- Mistake #5: Hiring them before you’ve spoken directly with three to five of their long-term current clients who have a business similar to yours. Don’t let them give you just any client to talk to. Make sure you talk to clients who are similar in size, employees, locations and technology. If you have a particular project in mind, ask to speak to another client for whom they did a similar project.
Another good sign is that they have multiple client reviews online and success stories posted on their website and on review sites like Google My Business. A lack of this may be a sign that they don’t have clients who are happy enough to provide a good reference. While I wouldn’t completely dismiss a company based on a low number of positive reviews, I do suggest you at least look to see if they have any, and if any are negative.
- Mistake #6: Hiring an IT company that doesn’t insist on doing a network assessment of some kind BEFORE they provide you a quote or recommend an action plan. Any competent professional should offer to do an audit or assessment to diagnose your situation BEFORE quoting you anything. Would you take a doctor’s word that you need surgery if they hadn’t done X-rays or other diagnostics? Of course not! Prescription without diagnosis is malpractice.
Remember, how they interact with you initially in the sales process is a very good indicator of how they will work with you after you hand over your money. GOOD diagnostics and researching a problem are always necessary for recommending the right plan of action. I’d be very nervous if the company I was looking to hire didn’t insist on doing that initial deep dive into our computer network before they start proposing “solutions” (selling).
- Mistake #7: Hiring an IT consultant who isn’t very experienced with (and recommending) a cloud option. Many inexperienced consultants are only knowledgeable about how computer networks were designed ten years ago, when physical servers and equipment inside your office was the only option (or a better option). While there is certainly still a place for physical servers and devices, newer cloud technologies such as Microsoft 365, Amazon Web Services and Microsoft Azure are often capable of providing the same or even better solutions at a lesser cost and with more flexibility and security. A great consultant will know these technologies and offer them as an option (either fully cloud-based or a hybrid solution of cloud and on-premise hardware). A really great consultant will be able to figure out what provides the best return on investment for you and what’s in alignment with the longer-term goals and work preferences of your business. Further, many technologies are moving in the direction of cloud-based solutions, so you might find your IT company completely out of touch and unable to provide support when cloud-based is the only option for some applications.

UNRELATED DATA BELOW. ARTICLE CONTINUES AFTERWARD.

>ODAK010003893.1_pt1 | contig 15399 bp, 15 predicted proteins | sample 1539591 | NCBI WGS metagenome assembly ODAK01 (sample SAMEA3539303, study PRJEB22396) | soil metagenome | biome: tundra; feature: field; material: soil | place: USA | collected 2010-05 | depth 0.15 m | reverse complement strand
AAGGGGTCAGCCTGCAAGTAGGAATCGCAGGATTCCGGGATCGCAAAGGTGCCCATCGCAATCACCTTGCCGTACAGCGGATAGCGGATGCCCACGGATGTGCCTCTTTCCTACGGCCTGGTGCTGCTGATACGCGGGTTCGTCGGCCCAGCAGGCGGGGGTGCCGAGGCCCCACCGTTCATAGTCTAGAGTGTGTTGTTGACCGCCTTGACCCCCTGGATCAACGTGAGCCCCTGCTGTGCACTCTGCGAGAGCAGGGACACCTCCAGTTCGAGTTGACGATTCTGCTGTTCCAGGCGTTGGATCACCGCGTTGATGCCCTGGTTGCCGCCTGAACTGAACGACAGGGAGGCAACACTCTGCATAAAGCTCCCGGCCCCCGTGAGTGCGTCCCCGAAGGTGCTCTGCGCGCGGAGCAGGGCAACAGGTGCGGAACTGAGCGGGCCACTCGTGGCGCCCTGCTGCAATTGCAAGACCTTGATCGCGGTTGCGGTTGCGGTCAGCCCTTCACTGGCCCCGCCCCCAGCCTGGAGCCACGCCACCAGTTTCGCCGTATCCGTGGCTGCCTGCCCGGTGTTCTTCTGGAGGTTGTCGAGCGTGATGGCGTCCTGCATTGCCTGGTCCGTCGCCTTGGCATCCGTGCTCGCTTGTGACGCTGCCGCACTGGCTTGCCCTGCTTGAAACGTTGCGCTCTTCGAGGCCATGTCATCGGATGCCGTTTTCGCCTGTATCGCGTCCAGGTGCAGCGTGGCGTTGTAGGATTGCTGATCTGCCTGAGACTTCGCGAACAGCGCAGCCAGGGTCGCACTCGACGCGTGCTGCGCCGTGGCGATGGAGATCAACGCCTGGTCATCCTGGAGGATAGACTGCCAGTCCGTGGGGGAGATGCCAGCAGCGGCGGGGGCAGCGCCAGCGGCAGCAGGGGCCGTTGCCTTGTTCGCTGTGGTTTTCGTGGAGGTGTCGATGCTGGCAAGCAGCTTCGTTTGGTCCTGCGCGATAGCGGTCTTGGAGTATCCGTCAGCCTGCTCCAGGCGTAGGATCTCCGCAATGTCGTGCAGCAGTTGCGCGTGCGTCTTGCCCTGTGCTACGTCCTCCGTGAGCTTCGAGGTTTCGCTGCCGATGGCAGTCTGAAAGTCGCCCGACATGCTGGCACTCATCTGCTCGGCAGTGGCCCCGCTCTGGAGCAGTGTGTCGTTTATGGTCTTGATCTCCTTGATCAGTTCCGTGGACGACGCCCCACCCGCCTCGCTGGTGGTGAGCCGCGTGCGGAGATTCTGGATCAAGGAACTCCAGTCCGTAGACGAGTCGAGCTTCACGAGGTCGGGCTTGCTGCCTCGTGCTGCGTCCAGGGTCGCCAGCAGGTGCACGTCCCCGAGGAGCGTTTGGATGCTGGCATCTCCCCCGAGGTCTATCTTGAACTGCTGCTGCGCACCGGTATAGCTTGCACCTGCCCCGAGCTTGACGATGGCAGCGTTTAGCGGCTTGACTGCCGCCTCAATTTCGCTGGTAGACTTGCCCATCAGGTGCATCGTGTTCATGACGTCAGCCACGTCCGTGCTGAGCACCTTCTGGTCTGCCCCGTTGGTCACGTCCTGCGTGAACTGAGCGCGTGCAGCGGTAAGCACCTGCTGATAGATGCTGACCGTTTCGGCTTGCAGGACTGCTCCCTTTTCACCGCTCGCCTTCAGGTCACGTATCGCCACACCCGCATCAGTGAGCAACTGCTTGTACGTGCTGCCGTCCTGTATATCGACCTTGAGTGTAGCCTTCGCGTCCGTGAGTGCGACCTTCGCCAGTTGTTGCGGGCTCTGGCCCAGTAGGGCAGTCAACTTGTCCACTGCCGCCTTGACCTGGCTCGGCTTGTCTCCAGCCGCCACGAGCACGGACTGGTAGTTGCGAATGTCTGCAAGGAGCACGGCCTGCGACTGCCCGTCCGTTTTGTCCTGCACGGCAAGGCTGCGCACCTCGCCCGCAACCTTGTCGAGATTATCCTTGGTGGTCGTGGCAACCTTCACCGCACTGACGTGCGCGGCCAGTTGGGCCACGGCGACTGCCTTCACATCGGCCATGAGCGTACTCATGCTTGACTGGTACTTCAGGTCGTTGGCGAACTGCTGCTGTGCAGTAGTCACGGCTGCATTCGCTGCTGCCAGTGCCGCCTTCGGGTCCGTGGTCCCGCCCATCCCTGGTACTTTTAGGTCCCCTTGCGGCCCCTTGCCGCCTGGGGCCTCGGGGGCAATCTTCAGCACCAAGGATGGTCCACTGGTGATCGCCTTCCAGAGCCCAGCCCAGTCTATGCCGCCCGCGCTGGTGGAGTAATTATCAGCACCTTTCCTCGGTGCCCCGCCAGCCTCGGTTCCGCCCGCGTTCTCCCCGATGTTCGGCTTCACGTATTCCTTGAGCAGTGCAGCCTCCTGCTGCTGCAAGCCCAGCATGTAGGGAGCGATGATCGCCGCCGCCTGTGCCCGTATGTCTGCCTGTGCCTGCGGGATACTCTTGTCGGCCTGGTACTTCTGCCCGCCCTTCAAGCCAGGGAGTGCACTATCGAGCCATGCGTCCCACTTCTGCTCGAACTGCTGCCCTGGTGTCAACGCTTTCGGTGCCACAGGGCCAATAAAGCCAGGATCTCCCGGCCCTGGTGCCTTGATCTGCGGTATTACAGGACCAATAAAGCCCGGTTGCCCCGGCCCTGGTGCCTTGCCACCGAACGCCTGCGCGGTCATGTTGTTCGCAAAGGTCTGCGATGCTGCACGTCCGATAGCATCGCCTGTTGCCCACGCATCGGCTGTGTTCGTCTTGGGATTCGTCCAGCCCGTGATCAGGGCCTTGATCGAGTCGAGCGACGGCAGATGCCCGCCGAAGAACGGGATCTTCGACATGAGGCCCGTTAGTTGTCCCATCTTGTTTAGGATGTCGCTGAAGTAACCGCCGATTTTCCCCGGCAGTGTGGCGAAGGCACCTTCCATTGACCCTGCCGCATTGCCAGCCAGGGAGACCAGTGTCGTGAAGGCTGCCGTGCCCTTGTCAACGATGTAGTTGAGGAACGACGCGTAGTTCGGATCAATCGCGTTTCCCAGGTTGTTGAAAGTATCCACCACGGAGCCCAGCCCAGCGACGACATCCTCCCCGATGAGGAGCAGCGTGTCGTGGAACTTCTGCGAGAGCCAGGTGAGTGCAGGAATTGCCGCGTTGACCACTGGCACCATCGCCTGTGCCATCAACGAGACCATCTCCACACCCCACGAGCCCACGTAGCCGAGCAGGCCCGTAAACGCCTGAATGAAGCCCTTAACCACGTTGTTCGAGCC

- Mistake #8: Don’t hire a consultant who can’t (or won’t) remotely monitor your computer network via “managed services.” With cyberthreats at an all-time high and businesses relying on uptime, you’d be a fool not to have someone monitoring and maintaining your network, security and backups on a daily basis. IT consultants who can’t or won’t do this are dinosaurs living in the Stone Age and are NOT doing you a favor or “saving you money.”
- Mistake #9: Never hire an IT company that doesn’t make cyber security one of their TOP priorities. The old saying that the cobbler’s children never have shoes is never an acceptable excuse for an IT company having lax security measures. If they get hacked, YOU’LL get hacked. Be sure to ask the questions we’ve outlined in the next chapter specific to cyber security and do NOT hire them if they seem evasive, nervous or even angry when you grill them on THEIR cyber security practices.
- Mistake #10: Never hire a “one-man band” to handle IT for you. If they get sick or go on vacation, you’re without THE GUY (or gal) who knows all the passwords, how things are set up and how to make things work. That’s VERY dangerous.
I’ve heard countless stories of situations where their IT person went “missing” along with the keys to the IT kingdom, never to be found again. Recently a friend called out of desperation because his solo IT guy was in prison (!) and unable to share passwords or relay where the backups were stored. Yes, that’s extreme, but it’s not uncommon for a solo tech to be unavailable or have personal problems that prevent them from helping you. You want to hire someone with a team, and preferably a LOCAL team (not an outsourced help desk overseas) that has more than one tech who knows your network, your passwords, your systems and preferences.
If you are reevaluating your IT or Cybersecurity provider, contact us. Choosing a new provider can be difficult and seem like a huge task. But we can help you make it easier. Give us a call to see how we can help you. (336) 570-9409.